It stands to reason that the mets of the first half would’ve notched at least a few more wins if not for all the doubleheaders.
When it comes to quality of opponent, with the mets’ current 13-game stretch against the Los Angeles Dodgers and San Francisco Giants, New York became the first team since the 1980 Blue Jays to play 13 straight games against teams with a .600 winning percentage or better at least 100 games into a season.
Meanwhile, as the mets’ schedule has become insanely difficult, the Braves are in the midst of the cupcake portion of their schedule while the Phillies have the easiest remaining schedule of any team in baseball.
Should Luis Rojas take lots of the blame?
As I wrote on Aug. 9, it’s understandable for fans to want a manager to lose his mind in front of the media when a team isn’t playing well, but it’s hard to believe Rojas going ballistic during a media session would help his players hit.
That doesn’t mean that listening to Rojas and the players preach patience and stay even keeled while the mets continue to sink makes for good optics. That includes Pete Alonso saying the mets have “got this.”
But the mets are not failing because of a lack of motivation. They’re not losing games because their manager is staying calm. They’re losing games mainly because players who are too good to be this bad are not executing at the plate, and because when they do execute, their starting pitching or bullpen deserts them.
The job of a manager is much more than what goes on between the lines. And while it’s fair for fans to be furious at what’s happening right now between the lines, Rojas’ value goes far beyond that. And he should not pay for this collapse with his job.
Is the anemic offense on the players or the plan?
There’s clearly something wrong when a team fires its hitting coach during a season and the new hitting coach winds up overseeing the same kind of ineptitude.
And the overall plan comes from the front office.
But as Zack Scott and Rojas noted earlier this month, so much of the mets’ offensive struggles have to do with their approach in hitter’s counts and their inability to square up fastballs in the zone. That is not something that can be blamed on a hitting coach or on the philosophy that is being preached from above.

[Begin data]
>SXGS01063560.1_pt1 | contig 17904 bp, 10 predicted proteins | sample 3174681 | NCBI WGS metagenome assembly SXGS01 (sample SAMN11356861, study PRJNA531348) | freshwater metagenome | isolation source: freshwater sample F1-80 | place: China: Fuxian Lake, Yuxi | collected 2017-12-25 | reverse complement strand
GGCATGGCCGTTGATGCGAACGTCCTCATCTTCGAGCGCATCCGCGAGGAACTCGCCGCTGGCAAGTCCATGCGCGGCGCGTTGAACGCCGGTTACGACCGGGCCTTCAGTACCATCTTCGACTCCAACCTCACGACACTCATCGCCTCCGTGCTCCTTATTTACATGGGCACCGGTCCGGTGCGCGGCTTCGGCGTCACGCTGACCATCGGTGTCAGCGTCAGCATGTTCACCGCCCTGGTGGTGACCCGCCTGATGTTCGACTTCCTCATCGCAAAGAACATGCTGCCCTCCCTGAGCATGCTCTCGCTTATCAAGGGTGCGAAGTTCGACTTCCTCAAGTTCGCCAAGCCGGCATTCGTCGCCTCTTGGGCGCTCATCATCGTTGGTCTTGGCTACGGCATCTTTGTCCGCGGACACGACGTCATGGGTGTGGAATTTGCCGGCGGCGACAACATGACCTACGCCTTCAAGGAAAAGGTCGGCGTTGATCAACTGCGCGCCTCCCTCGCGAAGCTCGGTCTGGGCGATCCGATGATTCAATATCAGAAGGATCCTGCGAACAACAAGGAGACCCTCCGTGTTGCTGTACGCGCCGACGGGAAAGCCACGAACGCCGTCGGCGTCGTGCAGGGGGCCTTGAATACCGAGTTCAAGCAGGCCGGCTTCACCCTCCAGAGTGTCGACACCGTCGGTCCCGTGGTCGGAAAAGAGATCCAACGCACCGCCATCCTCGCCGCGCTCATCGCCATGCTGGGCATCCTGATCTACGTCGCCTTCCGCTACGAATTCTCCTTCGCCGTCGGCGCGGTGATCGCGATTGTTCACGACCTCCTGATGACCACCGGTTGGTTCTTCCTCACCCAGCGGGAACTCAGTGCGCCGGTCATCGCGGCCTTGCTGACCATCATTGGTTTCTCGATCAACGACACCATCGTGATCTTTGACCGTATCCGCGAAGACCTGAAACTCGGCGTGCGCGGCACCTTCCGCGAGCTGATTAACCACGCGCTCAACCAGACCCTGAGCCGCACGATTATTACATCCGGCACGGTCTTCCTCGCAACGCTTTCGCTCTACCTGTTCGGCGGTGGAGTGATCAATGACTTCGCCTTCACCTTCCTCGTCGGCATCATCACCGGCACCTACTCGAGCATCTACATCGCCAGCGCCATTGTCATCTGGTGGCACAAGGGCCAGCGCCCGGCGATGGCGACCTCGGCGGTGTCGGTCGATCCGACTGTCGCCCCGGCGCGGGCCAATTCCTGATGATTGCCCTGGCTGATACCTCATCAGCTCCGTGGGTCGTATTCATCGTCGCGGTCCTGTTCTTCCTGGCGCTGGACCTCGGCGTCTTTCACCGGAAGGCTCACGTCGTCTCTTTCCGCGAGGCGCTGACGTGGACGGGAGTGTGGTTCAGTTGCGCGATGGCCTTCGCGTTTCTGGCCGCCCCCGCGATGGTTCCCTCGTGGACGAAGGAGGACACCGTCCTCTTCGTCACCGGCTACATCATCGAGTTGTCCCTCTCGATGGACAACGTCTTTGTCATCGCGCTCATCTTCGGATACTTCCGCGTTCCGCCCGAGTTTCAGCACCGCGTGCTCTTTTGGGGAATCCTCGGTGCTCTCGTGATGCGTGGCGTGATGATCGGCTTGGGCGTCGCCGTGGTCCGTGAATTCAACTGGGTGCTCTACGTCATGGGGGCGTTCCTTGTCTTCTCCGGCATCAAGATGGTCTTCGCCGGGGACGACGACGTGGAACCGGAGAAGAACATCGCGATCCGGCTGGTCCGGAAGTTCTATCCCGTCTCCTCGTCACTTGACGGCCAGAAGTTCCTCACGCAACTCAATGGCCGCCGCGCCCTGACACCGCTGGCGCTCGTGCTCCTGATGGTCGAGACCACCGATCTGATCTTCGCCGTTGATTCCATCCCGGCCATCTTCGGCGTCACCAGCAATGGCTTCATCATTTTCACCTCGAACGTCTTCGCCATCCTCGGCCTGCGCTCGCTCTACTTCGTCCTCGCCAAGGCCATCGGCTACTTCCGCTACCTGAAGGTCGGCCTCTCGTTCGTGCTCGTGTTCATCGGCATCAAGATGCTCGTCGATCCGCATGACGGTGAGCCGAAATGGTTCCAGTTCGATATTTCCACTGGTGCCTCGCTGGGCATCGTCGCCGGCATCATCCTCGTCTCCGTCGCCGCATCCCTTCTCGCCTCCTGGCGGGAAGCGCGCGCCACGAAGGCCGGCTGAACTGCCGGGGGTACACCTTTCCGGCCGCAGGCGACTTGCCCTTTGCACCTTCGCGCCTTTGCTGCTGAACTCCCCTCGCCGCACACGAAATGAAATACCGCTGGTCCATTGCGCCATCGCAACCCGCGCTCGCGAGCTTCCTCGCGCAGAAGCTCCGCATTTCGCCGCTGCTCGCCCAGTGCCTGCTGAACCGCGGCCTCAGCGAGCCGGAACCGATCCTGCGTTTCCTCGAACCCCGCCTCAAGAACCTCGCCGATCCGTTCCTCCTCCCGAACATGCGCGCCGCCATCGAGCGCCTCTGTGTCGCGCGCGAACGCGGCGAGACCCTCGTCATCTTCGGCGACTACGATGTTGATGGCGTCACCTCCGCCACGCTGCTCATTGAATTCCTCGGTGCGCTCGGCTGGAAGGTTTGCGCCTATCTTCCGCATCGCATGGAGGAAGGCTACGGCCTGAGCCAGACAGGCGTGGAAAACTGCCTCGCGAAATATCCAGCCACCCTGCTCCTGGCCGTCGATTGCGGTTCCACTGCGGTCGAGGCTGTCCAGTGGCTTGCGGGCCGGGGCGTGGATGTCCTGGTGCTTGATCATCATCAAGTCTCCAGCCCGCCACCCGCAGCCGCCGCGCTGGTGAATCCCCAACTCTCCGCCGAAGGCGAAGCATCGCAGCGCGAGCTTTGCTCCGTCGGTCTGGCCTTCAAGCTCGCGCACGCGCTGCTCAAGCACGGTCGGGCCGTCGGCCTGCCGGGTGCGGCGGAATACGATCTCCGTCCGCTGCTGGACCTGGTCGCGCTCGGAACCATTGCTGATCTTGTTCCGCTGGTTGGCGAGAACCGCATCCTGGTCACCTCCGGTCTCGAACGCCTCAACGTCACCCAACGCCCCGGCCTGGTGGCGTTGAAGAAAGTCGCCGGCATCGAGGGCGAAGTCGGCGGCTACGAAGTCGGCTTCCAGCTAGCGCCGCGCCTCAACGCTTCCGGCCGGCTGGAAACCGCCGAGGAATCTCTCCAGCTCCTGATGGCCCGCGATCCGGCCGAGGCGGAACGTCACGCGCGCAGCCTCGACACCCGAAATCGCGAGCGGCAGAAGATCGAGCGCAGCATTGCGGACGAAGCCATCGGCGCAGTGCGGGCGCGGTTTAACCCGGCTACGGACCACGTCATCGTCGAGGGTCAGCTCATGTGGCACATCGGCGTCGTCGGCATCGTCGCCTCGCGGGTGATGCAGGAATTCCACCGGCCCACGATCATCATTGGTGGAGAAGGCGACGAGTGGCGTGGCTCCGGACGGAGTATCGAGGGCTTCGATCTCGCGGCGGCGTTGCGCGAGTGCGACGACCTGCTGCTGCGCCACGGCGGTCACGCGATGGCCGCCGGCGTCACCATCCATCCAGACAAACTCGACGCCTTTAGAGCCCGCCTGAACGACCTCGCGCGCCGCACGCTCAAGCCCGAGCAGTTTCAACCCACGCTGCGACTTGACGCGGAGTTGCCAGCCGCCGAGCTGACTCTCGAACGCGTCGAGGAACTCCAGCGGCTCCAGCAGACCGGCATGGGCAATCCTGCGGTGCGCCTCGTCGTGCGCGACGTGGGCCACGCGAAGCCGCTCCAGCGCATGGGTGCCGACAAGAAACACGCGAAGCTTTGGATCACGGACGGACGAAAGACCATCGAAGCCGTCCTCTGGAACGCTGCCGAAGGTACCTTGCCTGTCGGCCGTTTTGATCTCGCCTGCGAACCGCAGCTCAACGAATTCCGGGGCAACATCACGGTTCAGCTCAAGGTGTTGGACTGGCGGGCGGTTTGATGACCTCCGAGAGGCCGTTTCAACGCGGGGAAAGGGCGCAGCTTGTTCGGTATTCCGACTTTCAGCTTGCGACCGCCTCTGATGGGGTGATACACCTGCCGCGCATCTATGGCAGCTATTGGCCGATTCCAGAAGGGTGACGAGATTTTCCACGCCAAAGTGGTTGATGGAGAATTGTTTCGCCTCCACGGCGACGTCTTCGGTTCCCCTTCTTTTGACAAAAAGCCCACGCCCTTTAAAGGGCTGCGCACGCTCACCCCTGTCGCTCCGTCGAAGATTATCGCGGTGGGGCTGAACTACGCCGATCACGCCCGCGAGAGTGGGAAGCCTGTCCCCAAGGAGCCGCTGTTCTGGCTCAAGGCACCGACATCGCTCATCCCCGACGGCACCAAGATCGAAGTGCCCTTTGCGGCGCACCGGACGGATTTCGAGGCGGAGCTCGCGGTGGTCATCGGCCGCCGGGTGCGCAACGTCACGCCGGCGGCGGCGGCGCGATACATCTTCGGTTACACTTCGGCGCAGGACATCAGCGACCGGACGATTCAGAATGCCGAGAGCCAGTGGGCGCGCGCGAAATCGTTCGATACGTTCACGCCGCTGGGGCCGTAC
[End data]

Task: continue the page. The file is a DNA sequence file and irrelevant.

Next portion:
It’s also impossible to believe at this point that at least some of the mets’ hitting woes aren’t mental.
What happens after the season?
While Rojas’ job shouldn’t be in jeopardy, that doesn’t mean that it won’t be. That will be up to his bosses.
And with Steve Cohen reportedly still interested in hiring a big-name head of baseball operations, it’s fair to wonder about the future of Sandy Alderson. It should also be noted that Scott is still working under an “acting GM” tag.
As far as the makeup of the team goes, the mets have a number of key players — including Syndergaard, Marcus Stroman, and Michael Conforto — who can leave as free agents after the season and who are candidates to receive the qualifying offer.
And if this offensive malaise continues, it’s easy to envision the mets potentially shaking up the current group up with one or two big trades.
Then there’s of course the elephant in the room, which is the health of deGrom, which could shape how the mets look and much of what they do heading into the 2022 season.
Some of it has been randomness and some of it has been bad luck. Some if it has been due to injuries and some of it has been the result of a regression by the starting rotation. But most of it has been an inability to score runs.
Add in the mets’ aforementioned recent no-shows in huge series against the Marlins and Phillies, and it’s clear that something is missing and that some big changes could be in store if the mets don’t quickly find it.